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In This Issue

ISO New England Says to Have Enough Power this Winter

New Report Details Pennsylvania Nuclear Plants’ Positive Impact on State Economy

Natural Gas and Oil Market Update

EIA - Weekly Natural Gas Storage Report

NYMEX Natural Gas Week-to-Week Price Change

Natural Gas Futures - Five Year Price


NOAA 6 to 10 Day Outlook
Color indicates the probability of forecasted temperatures being above or below a historical average for the period.


Market Overviews

ISO New England Says to Have Enough Power this Winter

Platts | December 9, 2016

Despite generation retirements and the possibility of fuel constraints for natural gas-fired generation, ISO New England should have plenty of generation capacity this winter, the independent system operator said Monday, and at least one industry observer concurred.

"As [the] ISO has noted, there is more than adequate capacity to meet reliability today and moving forward," said Dan Dolan, New England Power Generators Association president, in an email.

If New England has a normal winter with temperatures of about 7 degrees Fahrenheit, the ISO should have a peakload of about 21,340 MW, compared to an all-time winter peak of 22,818 MW on January 15, 2004, according to an ISO New England media statement.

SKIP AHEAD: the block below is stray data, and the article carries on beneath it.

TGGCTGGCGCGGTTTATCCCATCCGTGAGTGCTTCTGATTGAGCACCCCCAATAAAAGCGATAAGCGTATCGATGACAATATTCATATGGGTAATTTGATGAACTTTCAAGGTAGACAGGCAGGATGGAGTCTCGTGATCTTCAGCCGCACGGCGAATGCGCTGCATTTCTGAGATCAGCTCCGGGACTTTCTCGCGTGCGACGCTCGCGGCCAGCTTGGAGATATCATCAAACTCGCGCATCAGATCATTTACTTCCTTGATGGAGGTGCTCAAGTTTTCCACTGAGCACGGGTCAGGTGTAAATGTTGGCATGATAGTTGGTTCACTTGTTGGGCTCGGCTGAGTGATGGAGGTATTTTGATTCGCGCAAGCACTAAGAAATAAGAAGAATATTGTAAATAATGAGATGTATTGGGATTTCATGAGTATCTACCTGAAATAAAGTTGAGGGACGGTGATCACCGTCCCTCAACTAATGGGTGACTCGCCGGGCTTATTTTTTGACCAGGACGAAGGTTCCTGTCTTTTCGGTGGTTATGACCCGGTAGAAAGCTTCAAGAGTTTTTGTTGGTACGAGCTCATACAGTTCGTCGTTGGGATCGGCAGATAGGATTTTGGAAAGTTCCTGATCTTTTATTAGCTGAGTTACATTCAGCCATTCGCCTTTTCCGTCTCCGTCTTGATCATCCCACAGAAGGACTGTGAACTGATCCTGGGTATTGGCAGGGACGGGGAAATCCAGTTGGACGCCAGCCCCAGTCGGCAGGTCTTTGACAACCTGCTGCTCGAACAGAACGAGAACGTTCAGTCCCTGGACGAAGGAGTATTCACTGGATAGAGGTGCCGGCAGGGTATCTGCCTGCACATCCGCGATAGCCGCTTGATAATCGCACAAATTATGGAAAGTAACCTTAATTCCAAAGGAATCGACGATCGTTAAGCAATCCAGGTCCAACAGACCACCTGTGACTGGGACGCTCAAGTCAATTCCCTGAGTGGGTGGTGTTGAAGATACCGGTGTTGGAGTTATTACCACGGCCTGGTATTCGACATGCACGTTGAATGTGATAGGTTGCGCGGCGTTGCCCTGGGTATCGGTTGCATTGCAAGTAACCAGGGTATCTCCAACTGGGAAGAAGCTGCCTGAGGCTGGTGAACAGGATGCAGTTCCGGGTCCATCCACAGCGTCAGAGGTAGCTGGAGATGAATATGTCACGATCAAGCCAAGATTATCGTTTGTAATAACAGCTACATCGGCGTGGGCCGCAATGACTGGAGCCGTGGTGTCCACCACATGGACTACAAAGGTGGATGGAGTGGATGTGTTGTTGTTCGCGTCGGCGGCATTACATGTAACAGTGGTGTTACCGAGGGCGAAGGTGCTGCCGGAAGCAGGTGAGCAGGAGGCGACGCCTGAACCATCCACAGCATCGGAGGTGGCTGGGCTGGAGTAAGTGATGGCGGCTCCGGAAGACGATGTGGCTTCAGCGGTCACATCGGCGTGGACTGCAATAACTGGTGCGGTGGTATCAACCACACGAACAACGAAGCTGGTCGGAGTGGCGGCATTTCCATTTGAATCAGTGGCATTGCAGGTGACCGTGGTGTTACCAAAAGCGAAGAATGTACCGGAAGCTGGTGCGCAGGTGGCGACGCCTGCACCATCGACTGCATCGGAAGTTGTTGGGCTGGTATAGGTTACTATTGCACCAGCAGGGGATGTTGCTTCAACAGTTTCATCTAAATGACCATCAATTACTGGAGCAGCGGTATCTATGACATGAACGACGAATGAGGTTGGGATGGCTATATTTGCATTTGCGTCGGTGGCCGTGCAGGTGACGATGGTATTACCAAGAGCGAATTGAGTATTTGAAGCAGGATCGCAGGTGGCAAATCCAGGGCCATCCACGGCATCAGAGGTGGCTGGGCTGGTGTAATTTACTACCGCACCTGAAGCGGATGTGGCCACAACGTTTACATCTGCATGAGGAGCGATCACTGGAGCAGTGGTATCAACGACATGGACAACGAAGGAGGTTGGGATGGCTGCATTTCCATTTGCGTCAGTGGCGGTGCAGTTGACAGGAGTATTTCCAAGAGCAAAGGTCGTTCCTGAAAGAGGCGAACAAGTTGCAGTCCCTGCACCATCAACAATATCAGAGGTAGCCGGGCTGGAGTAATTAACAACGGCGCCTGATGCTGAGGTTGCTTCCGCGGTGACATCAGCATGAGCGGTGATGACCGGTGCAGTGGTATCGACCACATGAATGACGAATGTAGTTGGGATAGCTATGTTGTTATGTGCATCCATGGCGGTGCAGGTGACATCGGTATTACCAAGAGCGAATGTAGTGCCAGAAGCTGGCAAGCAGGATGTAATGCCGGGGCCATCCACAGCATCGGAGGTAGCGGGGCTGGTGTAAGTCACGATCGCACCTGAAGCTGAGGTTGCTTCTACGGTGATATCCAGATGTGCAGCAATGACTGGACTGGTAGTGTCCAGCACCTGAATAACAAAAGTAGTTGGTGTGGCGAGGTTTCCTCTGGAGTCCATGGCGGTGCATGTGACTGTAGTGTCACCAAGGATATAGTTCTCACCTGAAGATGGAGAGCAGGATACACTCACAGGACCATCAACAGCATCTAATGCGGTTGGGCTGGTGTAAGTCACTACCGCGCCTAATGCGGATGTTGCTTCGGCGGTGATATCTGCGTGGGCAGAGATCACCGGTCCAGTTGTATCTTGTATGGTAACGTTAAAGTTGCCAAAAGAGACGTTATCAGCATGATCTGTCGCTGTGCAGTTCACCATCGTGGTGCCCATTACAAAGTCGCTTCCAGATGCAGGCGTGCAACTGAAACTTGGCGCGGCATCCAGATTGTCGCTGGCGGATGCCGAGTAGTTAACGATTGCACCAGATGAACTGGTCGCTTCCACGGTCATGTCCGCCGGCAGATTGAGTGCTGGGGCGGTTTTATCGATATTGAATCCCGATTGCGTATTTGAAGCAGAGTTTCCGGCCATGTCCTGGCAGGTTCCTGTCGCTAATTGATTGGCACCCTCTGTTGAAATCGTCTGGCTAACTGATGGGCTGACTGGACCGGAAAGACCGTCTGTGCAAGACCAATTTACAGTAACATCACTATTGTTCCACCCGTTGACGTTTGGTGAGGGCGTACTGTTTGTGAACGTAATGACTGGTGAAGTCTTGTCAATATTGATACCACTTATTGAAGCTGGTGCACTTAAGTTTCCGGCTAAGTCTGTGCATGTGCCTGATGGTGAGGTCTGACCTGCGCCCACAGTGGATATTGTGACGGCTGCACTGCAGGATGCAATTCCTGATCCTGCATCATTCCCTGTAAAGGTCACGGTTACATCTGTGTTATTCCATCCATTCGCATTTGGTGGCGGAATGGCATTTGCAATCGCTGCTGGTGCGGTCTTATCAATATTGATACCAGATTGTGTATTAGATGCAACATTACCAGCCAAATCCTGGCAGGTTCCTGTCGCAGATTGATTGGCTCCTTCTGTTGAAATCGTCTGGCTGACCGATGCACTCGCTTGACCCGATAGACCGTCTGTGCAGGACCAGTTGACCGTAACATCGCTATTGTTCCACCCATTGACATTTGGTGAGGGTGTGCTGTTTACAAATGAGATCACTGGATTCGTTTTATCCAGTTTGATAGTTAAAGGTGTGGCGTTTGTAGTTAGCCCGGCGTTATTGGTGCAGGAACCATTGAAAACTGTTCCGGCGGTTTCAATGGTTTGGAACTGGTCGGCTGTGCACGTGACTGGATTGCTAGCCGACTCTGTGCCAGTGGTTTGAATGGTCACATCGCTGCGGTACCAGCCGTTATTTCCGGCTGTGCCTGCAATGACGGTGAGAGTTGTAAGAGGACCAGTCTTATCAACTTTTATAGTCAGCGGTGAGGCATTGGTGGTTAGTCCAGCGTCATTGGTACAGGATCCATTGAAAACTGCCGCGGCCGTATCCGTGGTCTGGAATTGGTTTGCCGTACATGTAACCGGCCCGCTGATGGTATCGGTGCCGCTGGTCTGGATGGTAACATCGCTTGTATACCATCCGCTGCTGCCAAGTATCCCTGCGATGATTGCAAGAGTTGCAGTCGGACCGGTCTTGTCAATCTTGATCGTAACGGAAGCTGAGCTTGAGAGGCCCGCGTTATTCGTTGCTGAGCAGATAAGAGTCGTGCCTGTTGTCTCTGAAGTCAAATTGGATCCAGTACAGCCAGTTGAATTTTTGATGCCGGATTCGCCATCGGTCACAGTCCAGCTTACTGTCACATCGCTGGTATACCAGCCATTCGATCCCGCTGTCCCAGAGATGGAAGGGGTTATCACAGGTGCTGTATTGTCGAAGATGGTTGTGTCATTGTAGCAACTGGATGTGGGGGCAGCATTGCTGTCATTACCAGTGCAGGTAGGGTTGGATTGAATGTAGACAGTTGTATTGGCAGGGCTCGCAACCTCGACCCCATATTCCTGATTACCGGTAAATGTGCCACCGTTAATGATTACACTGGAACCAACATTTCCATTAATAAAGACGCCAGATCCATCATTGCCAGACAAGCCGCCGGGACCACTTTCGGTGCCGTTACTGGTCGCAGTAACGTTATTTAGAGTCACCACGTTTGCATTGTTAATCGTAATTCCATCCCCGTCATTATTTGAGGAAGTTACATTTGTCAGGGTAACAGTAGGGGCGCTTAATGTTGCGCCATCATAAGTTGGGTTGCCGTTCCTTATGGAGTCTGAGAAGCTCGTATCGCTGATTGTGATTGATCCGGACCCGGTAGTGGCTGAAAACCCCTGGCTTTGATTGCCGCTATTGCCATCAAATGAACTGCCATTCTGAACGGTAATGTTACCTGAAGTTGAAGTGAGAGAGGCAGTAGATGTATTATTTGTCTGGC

To meet that demand, ISO New England has 31,101 MW of capacity committed in its Forward Capacity Auction for this period, and if all generation including that which did not clear in the FCA, total available capacity could reach 33,948 MW, the ISO said.

The National Weather Service's November 30 forecast calls for elevated chances of above-normal temperatures in New England in December, January and February. This past winter was relatively mild, with a peakload for the period of 19,545 MW on February 14.

This winter's reserve margin -- excess capacity as a percentage of expected peakload -- would be 45.7%, down from last winter's 47.4%, but up from 41.5% in the winter of 2014-15 and 40.1% in the winter of 40.1%.

Dolan noted that ISO New England's "competitive market as helped drive 2016 to the lowest wholesale electricity prices since at least 2003."

In an extreme situation, with temperatures of about 2 degrees F, ISO New England peakload could hit 22,028 MW, the ISO said.

Therefore, the ISO has implemented a Winter Reliability Program, which creates incentives for natural gas and oil-fired plants to procure sufficient fuel before winter begins, covering the months of December, January and February. This includes provisions for oil inventory, LNG and demand response, the ISO said.

However, in recognition of possible natural gas pipeline constraints, ISO New England acknowledged that 3,450 MW of that capacity is "at risk of not being able to get fuel when needed." About 14,850 MW of New England's generating capacity mainly uses natural gas as fuel.

The Algonquin Incremental Market Project's recent completion added 342,000 dekatherms of natural gas delivery, and Dolan said that because of this, "we expect to continue to see highly competitive pricing into the winter months."

As of November 29, the Platts M2M Forward Curve had the Mass Hub December on-peak package priced at $47.95/MWh, and as of December 2, Mass Hub January on-peak was priced at $76.15/MWh, and Mass Hub February on-peak was priced at $74.80/MWh.